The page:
Critical Thinking Lesson 7. Lesson 7 Objectives Evaluate the sources and information related to a belief in terms of Reliability Purposes and interests Reputation Value Differentiate knowing from believing Identify ways of presenting beliefs. Ways of Forming Beliefs.
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Lesson 7 Objectives
Evaluate the sources and information related to a belief in terms of
Purposes and interests
Differentiate knowing from believing
Identify ways of presenting beliefs
Throughout our lives, we form beliefs about the world around us to explain why things happen as they do, to predict how things will happen, and to govern the choices we make.
What exactly are beliefs? Beliefs represent an interpretation, evaluation, conclusion, or prediction that a person believes to be true.
Below are examples of each type of belief.
Interpretation: The statement “I believe that the U. S. Constitution’s guarantee of ‘the right of the people to keep and bear arms’ does not prohibit all governmental regulation of firearms” represents an interpretation of the Second Amendment.
Evaluation: The statement “I believe that watching daytime talk shows is unhealthy because they focus almost exclusively on the seamy side of human life” expresses an evaluation of daytime talk shows.
Conclusion: The statement “I believe that one of the main reasons two out of three people in the world go to bed hungry each night is that industrially advanced nations have not done a satisfactory job of sharing their resources” expresses a conclusion about the problem of world hunger.
Prediction: The statement “I believe that if drastic environmental measures are not undertaken to slow global warming, the polar icecaps will melt and the earth will be flooded” is a prediction about events that will occur in the future.
Beliefs are not static. We continually form and reform our beliefs throughout much of our lives. This process often follows this sequence:
We form beliefs in order to explain what is taking place.
We test these beliefs by acting on the basis of them.
We revise these beliefs if our actions do not achieve our goals.
We retest these revised beliefs by again using them as a basis for action.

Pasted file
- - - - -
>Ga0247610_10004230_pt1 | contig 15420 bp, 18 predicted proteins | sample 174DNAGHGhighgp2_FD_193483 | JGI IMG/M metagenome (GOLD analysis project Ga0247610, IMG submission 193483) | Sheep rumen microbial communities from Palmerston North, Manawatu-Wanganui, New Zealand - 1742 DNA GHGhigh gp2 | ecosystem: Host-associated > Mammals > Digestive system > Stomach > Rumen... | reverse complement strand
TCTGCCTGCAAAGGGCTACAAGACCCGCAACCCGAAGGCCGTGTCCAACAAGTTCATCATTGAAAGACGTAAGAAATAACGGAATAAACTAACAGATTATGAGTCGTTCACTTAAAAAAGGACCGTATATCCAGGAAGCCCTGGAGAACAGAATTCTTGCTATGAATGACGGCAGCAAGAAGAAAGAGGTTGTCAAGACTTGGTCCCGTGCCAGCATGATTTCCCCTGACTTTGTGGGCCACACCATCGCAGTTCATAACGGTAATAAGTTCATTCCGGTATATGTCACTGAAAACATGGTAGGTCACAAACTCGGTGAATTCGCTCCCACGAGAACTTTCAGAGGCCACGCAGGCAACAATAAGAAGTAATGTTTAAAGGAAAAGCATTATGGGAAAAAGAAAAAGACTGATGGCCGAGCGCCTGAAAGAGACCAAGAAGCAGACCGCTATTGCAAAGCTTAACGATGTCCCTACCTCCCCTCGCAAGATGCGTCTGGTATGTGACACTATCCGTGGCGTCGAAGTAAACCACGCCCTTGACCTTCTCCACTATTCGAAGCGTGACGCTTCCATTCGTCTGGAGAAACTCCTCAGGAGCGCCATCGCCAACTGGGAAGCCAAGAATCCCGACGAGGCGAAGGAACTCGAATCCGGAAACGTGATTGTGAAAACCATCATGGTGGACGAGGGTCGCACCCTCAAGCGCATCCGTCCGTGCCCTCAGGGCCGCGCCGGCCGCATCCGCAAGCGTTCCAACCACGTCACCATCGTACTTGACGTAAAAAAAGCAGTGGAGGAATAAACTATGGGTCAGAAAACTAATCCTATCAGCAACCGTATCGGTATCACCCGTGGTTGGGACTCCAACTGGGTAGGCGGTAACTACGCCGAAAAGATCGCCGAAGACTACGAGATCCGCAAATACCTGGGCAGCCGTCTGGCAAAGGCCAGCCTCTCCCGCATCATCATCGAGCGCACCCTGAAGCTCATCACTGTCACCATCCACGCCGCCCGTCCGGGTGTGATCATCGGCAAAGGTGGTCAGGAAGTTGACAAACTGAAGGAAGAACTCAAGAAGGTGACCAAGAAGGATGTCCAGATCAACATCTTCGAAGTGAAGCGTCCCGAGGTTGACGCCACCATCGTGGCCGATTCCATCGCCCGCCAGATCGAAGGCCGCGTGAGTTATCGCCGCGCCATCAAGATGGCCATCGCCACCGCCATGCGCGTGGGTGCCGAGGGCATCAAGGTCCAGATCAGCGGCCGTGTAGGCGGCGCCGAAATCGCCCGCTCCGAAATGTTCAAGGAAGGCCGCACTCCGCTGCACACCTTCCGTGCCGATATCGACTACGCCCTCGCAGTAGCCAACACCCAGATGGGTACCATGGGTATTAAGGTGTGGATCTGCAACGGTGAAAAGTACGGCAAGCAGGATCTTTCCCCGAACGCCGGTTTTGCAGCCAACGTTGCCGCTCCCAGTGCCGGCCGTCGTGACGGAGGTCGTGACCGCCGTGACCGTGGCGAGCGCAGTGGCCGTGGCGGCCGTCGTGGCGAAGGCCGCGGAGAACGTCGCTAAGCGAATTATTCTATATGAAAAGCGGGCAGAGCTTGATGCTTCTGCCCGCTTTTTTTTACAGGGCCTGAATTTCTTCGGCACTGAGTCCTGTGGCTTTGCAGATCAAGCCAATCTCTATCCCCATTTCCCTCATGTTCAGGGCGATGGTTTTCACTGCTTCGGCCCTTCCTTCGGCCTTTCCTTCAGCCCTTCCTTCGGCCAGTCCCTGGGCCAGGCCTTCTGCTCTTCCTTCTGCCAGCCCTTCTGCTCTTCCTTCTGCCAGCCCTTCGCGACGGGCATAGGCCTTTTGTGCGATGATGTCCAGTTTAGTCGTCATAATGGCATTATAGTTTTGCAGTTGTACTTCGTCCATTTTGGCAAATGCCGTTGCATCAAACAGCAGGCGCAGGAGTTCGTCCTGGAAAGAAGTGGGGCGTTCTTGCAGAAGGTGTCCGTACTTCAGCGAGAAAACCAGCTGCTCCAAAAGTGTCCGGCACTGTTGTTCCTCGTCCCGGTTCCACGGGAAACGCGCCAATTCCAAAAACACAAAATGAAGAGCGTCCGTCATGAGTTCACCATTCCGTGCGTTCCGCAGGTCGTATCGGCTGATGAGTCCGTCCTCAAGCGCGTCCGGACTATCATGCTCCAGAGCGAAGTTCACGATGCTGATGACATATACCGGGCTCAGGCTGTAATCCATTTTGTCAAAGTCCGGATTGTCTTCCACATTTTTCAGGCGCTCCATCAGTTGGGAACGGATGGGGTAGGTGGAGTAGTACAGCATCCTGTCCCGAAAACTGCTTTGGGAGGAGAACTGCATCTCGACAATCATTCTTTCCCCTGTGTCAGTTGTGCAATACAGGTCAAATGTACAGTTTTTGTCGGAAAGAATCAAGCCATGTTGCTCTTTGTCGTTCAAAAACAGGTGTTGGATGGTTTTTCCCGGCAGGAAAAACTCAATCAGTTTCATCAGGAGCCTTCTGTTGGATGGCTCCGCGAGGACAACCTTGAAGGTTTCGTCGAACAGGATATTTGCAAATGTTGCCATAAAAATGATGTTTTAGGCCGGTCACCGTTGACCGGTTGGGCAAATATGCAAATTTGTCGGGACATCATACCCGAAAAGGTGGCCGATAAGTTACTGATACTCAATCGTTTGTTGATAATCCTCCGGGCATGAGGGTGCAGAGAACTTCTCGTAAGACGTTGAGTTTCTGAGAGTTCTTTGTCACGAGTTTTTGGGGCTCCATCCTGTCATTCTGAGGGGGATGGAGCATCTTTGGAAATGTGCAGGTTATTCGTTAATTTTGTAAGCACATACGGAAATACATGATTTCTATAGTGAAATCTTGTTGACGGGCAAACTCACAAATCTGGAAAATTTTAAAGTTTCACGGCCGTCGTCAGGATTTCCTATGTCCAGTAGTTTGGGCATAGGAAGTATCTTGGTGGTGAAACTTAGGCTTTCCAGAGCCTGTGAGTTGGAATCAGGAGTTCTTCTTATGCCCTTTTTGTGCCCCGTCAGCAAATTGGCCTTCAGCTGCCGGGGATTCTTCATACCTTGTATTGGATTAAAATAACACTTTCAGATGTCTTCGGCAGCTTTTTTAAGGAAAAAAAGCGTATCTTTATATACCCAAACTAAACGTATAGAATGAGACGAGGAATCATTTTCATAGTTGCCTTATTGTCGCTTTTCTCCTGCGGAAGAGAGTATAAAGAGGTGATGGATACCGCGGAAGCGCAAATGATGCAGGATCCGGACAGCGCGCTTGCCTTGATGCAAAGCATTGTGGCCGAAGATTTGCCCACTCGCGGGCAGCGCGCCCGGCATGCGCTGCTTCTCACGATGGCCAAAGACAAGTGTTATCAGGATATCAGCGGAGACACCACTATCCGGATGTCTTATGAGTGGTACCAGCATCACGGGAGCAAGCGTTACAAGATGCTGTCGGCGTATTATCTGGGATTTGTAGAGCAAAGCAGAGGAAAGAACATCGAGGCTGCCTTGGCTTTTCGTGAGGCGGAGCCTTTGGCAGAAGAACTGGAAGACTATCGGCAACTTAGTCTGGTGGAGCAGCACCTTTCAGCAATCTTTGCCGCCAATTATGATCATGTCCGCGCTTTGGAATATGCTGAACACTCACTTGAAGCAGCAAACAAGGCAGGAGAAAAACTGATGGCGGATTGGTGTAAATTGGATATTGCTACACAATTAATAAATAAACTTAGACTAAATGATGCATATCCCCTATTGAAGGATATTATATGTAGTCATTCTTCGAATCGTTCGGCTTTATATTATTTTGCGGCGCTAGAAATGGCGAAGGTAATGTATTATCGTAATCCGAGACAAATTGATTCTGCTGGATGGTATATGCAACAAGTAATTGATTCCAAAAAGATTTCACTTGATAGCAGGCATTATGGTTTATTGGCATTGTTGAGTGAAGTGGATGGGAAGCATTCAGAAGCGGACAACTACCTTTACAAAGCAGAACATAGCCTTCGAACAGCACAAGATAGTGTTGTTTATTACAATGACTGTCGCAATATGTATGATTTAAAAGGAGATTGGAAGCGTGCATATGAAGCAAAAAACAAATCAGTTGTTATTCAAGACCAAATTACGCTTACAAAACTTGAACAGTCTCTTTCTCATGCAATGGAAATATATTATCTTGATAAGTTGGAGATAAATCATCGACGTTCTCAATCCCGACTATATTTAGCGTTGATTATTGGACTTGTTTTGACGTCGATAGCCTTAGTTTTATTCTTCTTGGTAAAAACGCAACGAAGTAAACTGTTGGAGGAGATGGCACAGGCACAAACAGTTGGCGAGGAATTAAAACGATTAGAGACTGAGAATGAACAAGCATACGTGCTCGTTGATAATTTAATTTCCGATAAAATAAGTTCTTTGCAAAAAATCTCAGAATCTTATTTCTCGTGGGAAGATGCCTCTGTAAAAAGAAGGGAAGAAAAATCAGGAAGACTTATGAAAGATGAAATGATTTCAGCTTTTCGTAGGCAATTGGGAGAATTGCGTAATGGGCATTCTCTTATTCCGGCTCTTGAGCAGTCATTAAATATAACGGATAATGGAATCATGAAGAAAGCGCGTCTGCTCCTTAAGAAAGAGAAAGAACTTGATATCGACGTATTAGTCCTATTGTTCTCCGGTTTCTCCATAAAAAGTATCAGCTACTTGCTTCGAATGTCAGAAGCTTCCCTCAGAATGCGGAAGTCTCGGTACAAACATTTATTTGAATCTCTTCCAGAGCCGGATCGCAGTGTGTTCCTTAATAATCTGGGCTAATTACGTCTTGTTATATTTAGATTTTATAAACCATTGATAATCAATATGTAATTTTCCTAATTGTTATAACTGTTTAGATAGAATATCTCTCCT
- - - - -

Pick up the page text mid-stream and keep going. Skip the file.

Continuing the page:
As we actively participate in this ongoing process of forming and re-forming beliefs, we are using our critical thinking abilities to identify and critically examine our beliefs by, in effect, asking the following questions:
How effectively do these beliefs explain what is taking place?
To what extent are the beliefs consistent with other beliefs about the world?
How effectively do the beliefs help us to predict what will happen in the future?
To what extent are these beliefs supported by sound reasons and compelling evidence derived from reliable sources?
Earlier in the course, we identified four main sources for our beliefs:
People of authority
These sources fall into two categories: indirect experience
(1 and 2) and personal experience (3 and 4).
Beliefs Based on Indirect Experience
We depend on the experience of others to provide us with beliefs and to serve as foundations for our beliefs.
For example, does Antarctica exist? How do we know? Have we ever been there and seen it with our own eyes? Probably not; nevertheless, we believe in the existence of Antarctica.
Of all of our beliefs, few are actually based on our direct personal experience.
Beliefs Based on Personal Experience
We also form beliefs based on evidence we observe and on our own personal experience.
However, how we interpret and understand direct experience — what conclusions we draw from what we perceive — often depends on what we already believe.